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Last month, I was in Ethiopia again. This time I visited the Dr. Tewelde Legesse Health Science College in Mekelle. The college was a buzz of activity the day I was there. In three large classrooms, groups of 24 soon-to-graduate midwives sat riveted as trainers used a variety of anatomical models and equipment to teach them basic emergency obstetric care skills. It was the first time in their three years of study that these students had learned practical skills with models and had the opportunity to practice procedures such as inserting catheters and postabortion care. They knew these were the kind of skills they would soon need when they were out of the classroom and faced with real women not mannequins.
As I sat in room watching this, I was surprised to see that in each training group, nearly a third or more of the students were men. During a tea break I spoke to one of them, Gebre Amlakmam. As we were chatting, I asked him why he decided to become a midwife. Gebre told me a story about how he nearly lost a sister because she had a complicated delivery and how the situation turned life-threatening because there was no skilled birth attendant in their village. He said he was grateful that his sister and her child survived, but the experience made him realize how important it is for all women to have a skilled birth attendant.
Gebre talked, too, about how much he appreciates the training and the skills it offers him to help women like his sister. When talking about the work with anatomical models he said, “It really gives one confidence when one has a chance to practice procedures on a life-size model. I’ve learned a lot of theory, but this is the first time I get to put it to practice.”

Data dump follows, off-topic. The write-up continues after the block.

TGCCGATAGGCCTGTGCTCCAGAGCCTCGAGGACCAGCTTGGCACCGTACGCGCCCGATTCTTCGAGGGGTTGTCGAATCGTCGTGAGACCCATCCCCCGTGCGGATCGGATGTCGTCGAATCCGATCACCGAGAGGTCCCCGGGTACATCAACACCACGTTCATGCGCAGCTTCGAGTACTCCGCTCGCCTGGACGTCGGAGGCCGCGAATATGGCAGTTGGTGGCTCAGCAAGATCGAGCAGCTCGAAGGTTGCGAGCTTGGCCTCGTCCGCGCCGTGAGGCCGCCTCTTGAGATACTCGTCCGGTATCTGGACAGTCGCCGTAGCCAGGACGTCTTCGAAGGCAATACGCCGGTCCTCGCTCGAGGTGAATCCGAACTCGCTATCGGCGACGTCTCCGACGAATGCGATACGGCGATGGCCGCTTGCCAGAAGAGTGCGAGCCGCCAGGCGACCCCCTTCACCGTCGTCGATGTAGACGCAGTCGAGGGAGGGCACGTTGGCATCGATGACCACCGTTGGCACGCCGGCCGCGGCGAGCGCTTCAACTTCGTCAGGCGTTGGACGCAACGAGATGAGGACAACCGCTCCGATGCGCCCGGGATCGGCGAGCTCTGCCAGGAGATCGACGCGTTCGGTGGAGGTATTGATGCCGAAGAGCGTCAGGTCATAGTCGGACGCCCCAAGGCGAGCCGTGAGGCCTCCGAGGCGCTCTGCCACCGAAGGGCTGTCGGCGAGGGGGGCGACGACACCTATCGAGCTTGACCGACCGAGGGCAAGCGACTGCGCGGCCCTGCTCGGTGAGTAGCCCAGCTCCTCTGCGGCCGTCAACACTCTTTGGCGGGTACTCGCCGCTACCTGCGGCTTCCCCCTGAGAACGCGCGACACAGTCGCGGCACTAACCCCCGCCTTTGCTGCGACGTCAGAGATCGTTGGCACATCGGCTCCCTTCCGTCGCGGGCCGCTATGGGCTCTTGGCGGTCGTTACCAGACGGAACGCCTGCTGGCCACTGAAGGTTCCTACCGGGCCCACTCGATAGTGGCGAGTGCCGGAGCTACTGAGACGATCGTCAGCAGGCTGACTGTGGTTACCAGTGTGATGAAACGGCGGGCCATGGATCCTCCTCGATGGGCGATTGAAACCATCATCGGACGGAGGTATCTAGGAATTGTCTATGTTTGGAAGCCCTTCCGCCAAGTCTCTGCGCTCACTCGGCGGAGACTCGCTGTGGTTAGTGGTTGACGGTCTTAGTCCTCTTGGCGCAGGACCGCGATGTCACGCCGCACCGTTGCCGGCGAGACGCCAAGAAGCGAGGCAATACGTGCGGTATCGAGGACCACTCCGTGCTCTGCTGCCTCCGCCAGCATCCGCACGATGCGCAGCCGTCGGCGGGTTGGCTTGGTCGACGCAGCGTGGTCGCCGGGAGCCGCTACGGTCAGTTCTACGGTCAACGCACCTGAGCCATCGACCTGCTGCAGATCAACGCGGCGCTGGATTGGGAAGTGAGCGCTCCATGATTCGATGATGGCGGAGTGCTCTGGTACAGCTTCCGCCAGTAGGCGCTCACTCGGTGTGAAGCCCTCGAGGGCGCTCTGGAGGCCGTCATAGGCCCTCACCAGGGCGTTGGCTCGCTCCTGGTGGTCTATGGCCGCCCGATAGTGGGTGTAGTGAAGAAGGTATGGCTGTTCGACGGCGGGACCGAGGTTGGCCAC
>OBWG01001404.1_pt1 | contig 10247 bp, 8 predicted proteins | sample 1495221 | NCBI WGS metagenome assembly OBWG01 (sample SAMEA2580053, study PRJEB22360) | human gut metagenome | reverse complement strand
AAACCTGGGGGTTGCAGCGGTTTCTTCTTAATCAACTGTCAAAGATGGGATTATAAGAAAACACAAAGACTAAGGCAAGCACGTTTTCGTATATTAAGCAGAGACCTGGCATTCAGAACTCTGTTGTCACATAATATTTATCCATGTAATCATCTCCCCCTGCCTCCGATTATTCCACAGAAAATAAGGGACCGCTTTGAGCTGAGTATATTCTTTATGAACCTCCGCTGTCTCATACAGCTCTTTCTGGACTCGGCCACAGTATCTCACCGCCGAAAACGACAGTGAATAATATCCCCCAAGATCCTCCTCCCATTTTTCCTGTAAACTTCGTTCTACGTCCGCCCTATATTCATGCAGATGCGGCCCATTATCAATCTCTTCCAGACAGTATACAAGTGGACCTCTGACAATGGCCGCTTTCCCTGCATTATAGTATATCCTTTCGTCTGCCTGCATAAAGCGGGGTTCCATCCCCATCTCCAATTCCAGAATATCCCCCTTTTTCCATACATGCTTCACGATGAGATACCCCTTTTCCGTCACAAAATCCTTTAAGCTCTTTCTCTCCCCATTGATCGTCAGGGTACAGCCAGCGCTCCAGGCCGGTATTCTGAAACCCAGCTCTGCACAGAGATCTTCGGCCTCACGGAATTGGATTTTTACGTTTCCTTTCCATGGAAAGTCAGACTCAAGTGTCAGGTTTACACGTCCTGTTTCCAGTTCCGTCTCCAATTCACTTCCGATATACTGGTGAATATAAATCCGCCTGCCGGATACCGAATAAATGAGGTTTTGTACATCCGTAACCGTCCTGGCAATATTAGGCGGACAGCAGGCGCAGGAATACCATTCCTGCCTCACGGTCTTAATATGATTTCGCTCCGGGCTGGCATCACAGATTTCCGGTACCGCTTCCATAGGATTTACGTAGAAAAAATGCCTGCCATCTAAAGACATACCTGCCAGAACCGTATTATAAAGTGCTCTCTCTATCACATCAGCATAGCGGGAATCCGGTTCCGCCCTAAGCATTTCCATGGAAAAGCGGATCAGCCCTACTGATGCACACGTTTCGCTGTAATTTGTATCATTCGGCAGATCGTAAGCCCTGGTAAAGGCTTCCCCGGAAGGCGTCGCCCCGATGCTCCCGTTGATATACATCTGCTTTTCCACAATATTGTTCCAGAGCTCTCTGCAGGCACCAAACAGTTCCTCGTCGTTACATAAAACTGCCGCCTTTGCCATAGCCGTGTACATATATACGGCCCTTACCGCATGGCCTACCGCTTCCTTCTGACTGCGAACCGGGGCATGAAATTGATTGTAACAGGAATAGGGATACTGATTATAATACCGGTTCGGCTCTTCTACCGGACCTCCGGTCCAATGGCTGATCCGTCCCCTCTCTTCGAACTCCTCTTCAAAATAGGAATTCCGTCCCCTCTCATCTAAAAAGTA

This training is part of IntraHealth’s Community PMTCT program, which is lead by Dr Bizunesh Tesfaye. She is working alongside a team of 12 trainers to offer a 21-day training for midwives in three regions in Ethiopia. Working off the national curriculum approved by the Ethiopian Ministry of Health, this project aims to train over 280 midwives in six months. After the training, a mentor will offer on the job mentoring and training at all the sites where these newly trained midwives will work.
Today, in Ethiopia there is only one midwife for every 57,300 people. This shortage of midwives in Ethiopia is one of the most dire in addition to the dearth of medical doctors and anesthetists. In response to the pressing needs, the Ministry of Health along with its partners aims to increase the number of well-equipped health facilities from 2,600 to 3,200 and is training large numbers of health professionals as midwives including women and men like Gebre, which is a lifesaving endeavour as Gebre can attest.
Ethiopia News Agency. Ethiopia to Cut Maternal and Infant Mortality Drastically in Five Years. January 22, 2011. Ethiopia Ministry of Health: Addis Ababa.
Community Prevention of Mother-to-Child HIV Transmission Project is led by IntraHealth International and funded by USAID.
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